C sharp Cis Cis 嬰ハ (ei-ha) 升C (shēng-C) 올림 다 (ollim da) دو-دييز (Do-diez) دو دیز

(Do Diez)

Do diesis Do dièse Do sostenido Dó sustenido До-диез (Do-diez) Do diez Do kruis Ντο δίεση (Do diesis) Do diez
D flat Des Des 変ニ (hen-ni) 降D (jiàng-D) 내림 라 (naerim ra) ري-بيمول (Re-bemol) ر بمل

(Re Bemol)

Re bemolle Ré bémol Re bemol Ré bemol Ре-бемоль (Re-bemol) Re bemol Re mol Ρε ύφεση (Re hyphesis) Re bemol
D D D (ni) D (ra) ري (Re) ر


Re Re Ре (Re) Re Re Ρε (Re) Re
D sharp Dis Dis 嬰ニ (ei-ni) 升D (shēng-D) 올림 라 (ollim ra) ري-دييز (Re-diez) ر دیز

(Re Diez)

Re diesis Ré dièse Re sostenido Ré sustenido Ре-диез (Re-diez) Re diez Re kruis Ρε δίεση (Re diesis) Re diez
E flat Es Es 変ホ (hen-ho) 降E (jiàng-E) 내림 마 (naerim ma) مي-بيمول (Mi-bemol) می بمل

(Mi Bemol)

Mi bemolle Mi bémol Mi bemol Mi bemol Ми-бемоль (Mi-bemol) Mi bemol Mi mol Μι ύφεση (Mi hyphesis) Mi bemol
E E E (ho) E (ma) مي (Mi) می


Mi Mi Mi Mi Ми (Mi) Mi Mi Μι (Mi) Mi
E sharp Eis Eis 嬰ホ (ei-ho) 升E (shēng-E) 올림 마 (ollim ma) مي-دييز (Mi-diez) می دیز

(MI Diez)

Mi diesis Mi dièse Mi sostenido Mi sustenido Ми-диез (M-diez) Mi diez Mi kruis Μι δίεση (Mi diesis) Mi diez
F flat Fes Fes 変ヘ (hen-he) 降F (jiàng-F) 내림 바 (naerim ba) فا-بيمول (Fa-bemol) فا بمل

(Fa Bemol)

Fa bemolle Fa bémol Fa bemol Fá bemol Фа-бемоль (Fa-bemol) Fa bemol Fa mol Φα ύφεση (Fa hyphesis) Fa bemol
F F F (he) F (ba) فا (Fa) فا


Fa Fa Fa Фа (Fa) Fa Fa Φα (Fa) Fa
F sharp Fis Fis 嬰ヘ (ei-he) 升F (shēng-F) 올림 바 (ollim ba) فا-دييز (Fa-diez) فا دیز

(Fa Diez)

Fa diesis Fa dièse Fa sostenido Fá sustenido Фа-диез (Fa diez) Fa diez Fa kruis Φα δίεση (Fa diesis) Fa diez
G flat Ges Ges 変ト (hen-to) 降G (jiàng-G) 내림 사 (naerim sa) صول-بيمول (Sol-bemol) سول بمل

(Sol Bemol)

Sol bemolle Sol bémol Sol bemol Sol bemol Соль-бемоль (Sol-bemol) Sol bemol Sol mol Σολ ύφεση (Sol hyphesis) Sol bemol
G G G (to) G (sa) صول (Sol) سول


Sol Sol Sol Sol Соль (Sol) Sol Sol Σολ (Sol) Sol
G sharp Gis Gis 嬰ト (ei-to) 升G (shēng-G) 올림 사 (ollim sa) صول-دييز (Sol-diez) سول دیز

(Sol Diez)

Sol diesis Sol dièse Sol sostenido Sol sustenido Соль-диез (Sol-diez) Sol diez Sol kruis Σολ δίεση (Sol diesis) Sol diez
A flat As As 変イ (hen-i) 降A (jiàng-A) 내림 가 (naerim ga) لا-بيمول (la-bemol) لا بمل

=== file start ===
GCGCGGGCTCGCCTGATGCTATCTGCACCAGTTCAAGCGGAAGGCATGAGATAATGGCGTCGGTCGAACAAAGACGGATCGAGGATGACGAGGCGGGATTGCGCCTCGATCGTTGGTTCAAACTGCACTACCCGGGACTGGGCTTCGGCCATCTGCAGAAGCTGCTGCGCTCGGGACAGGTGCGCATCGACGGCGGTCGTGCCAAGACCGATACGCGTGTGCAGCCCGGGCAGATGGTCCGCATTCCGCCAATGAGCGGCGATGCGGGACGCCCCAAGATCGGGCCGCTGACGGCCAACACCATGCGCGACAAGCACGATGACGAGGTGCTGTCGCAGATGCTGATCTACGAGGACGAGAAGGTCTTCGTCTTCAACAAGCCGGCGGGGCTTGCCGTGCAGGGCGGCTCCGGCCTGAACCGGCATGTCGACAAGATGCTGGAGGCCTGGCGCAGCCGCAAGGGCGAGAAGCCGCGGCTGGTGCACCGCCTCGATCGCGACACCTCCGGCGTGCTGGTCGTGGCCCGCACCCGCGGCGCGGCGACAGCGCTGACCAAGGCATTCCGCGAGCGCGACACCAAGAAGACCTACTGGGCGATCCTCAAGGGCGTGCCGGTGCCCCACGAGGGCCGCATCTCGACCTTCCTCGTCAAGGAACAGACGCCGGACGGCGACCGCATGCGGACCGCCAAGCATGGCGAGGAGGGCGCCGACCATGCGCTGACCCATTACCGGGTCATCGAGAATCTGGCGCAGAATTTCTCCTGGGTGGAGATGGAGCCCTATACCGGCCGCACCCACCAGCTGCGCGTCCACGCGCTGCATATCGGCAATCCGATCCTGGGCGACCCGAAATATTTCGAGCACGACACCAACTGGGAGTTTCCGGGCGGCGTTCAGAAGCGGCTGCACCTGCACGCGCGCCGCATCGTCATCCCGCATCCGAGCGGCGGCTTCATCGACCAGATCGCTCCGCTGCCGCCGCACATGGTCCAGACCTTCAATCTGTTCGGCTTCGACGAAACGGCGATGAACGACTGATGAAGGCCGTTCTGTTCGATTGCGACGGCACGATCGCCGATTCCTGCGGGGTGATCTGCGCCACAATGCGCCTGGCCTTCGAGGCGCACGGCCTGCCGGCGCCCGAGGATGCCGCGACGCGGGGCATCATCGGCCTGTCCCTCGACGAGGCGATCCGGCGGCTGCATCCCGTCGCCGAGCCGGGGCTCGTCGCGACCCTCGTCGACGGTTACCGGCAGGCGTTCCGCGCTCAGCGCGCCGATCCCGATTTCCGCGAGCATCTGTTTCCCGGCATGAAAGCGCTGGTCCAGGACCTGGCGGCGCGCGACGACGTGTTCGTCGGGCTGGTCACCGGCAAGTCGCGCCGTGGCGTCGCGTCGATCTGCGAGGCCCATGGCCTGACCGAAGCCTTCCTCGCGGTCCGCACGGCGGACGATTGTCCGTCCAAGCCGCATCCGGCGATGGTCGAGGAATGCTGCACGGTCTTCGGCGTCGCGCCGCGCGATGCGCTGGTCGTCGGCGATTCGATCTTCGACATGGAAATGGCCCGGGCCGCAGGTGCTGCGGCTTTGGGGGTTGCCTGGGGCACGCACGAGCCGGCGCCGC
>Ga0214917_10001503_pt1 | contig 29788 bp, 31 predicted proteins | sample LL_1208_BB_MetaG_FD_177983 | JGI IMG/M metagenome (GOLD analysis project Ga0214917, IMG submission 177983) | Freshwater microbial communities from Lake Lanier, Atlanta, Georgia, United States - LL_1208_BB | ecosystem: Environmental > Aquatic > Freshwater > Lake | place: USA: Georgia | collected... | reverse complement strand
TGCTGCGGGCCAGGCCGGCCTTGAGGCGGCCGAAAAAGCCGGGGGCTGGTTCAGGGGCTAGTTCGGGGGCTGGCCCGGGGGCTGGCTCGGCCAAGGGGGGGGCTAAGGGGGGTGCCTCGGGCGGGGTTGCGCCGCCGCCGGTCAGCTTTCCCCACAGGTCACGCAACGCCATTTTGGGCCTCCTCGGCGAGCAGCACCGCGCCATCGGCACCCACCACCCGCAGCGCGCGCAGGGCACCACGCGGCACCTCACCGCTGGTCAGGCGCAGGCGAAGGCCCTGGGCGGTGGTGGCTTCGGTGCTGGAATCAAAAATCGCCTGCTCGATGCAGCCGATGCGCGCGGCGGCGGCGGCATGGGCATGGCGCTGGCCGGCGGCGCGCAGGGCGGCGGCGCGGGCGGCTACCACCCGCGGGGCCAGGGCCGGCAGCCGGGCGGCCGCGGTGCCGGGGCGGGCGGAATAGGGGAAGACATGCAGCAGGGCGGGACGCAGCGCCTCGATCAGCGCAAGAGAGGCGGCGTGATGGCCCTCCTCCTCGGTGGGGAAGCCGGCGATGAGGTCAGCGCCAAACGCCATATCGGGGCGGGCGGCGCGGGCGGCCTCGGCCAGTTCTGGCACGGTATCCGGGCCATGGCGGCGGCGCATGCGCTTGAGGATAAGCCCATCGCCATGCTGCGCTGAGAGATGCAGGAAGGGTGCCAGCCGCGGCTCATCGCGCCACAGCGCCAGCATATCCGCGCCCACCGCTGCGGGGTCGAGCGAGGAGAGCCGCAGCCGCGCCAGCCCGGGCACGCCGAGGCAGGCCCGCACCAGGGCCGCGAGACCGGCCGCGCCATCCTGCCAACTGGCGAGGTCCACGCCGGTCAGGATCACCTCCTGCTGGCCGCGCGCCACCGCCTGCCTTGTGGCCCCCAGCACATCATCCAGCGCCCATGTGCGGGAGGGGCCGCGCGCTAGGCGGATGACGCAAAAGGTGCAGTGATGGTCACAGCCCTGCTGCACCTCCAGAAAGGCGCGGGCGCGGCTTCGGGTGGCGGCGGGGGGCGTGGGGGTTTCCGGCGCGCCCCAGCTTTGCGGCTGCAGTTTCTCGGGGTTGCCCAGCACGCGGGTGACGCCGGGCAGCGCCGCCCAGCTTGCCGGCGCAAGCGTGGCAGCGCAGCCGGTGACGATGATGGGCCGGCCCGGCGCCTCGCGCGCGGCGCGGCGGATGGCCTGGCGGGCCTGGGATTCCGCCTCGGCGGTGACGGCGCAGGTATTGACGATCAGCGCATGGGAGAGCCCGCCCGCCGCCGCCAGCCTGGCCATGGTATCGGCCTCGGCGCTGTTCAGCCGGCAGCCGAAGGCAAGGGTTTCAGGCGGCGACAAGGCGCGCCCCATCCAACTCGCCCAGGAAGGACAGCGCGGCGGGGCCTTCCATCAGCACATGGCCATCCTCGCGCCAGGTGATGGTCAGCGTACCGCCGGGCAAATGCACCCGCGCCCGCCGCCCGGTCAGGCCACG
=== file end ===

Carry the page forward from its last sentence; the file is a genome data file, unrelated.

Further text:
(La Bemol)

La bemolle La bémol La bemol Lá bemol Ля-бемоль (Lja-bemol) La bemol La mol Λα ύφεση (La hyphesis) Lia bemol
A A A (i) A (ga) لا (La) لا (La) La La La Ля (Lja) La La Λα (La) Lia
A sharp Ais Ais 嬰イ (ei-i) 升A (shēng-A) 올림 가 (ollim ga) لا-دييز (La-diez) لا دیز

(La Diez)

La diesis La dièse La sostenido Lá sustenido Ля-диез (Lja-diez) La diez La kruis Λα δίεση (La diesis) Lia diez
B flat B Bes 変ロ (hen-ro) 降B (jiàng-B) 내림 나 (naerim na) سي-بيمول (Si-bemol) سی بمل

(Si Bemol)

Si bemolle Si bémol Si bemol Si bemol Си-бемоль (Si-bemol) Si bemol Si mol Σι ύφεση (Si hyphesis) Si bemol
B H B (ro) B (na) سي (Si) سی


Si Si Si Si Си (Si) Si Si Σι (Si) Si
B sharp His Bis 嬰ロ (ei-ro) 升B (shēng-B) 올림 나 (ollim na) سي-دييز (Si-diez) سی دیز

(Si Diez)

Si diesis Si dièse Si sostenido Si sustenido Си-диез (Si-diez) Si diez Si kruis Σι δίεση (Si diesis) Si diez
Major/minor alteration
English Arabic German Dutch[1] Japanese Chinese Korean Italian French Spanish Persian Portuguese Russian Romanian Greek Lithuanian
major الكبير (alkabeer) Dur groot, grote terts 長調 (chōchō) 大调 (dà diào) 장조 (jangjo) maggiore majeur mayor ماژور


maior мажор major μείζονα mažoras/dur
minor الصغير (alsagheer) Moll klein, kleine terts 短調 (tanchō) 小调 (xiǎo diào) 단조 (danjo) minore mineur menor مینور


menor минор minor ελάσσονα minoras/moll

The 'major' alteration is usually superfluous, as a key description missing an alteration is invariably assumed to be major.

In the German notation scheme, a hyphen is added between the pitch and the alteration (D-Dur).

In German, Dutch, and Lithuanian, the minor key signatures are written with a lower case letter (d-Moll, d klein, d kleine terts).

For example, to describe a song composed in a key of E-flat minor, one could say:


  1. ^ The French words majeur and mineur are also used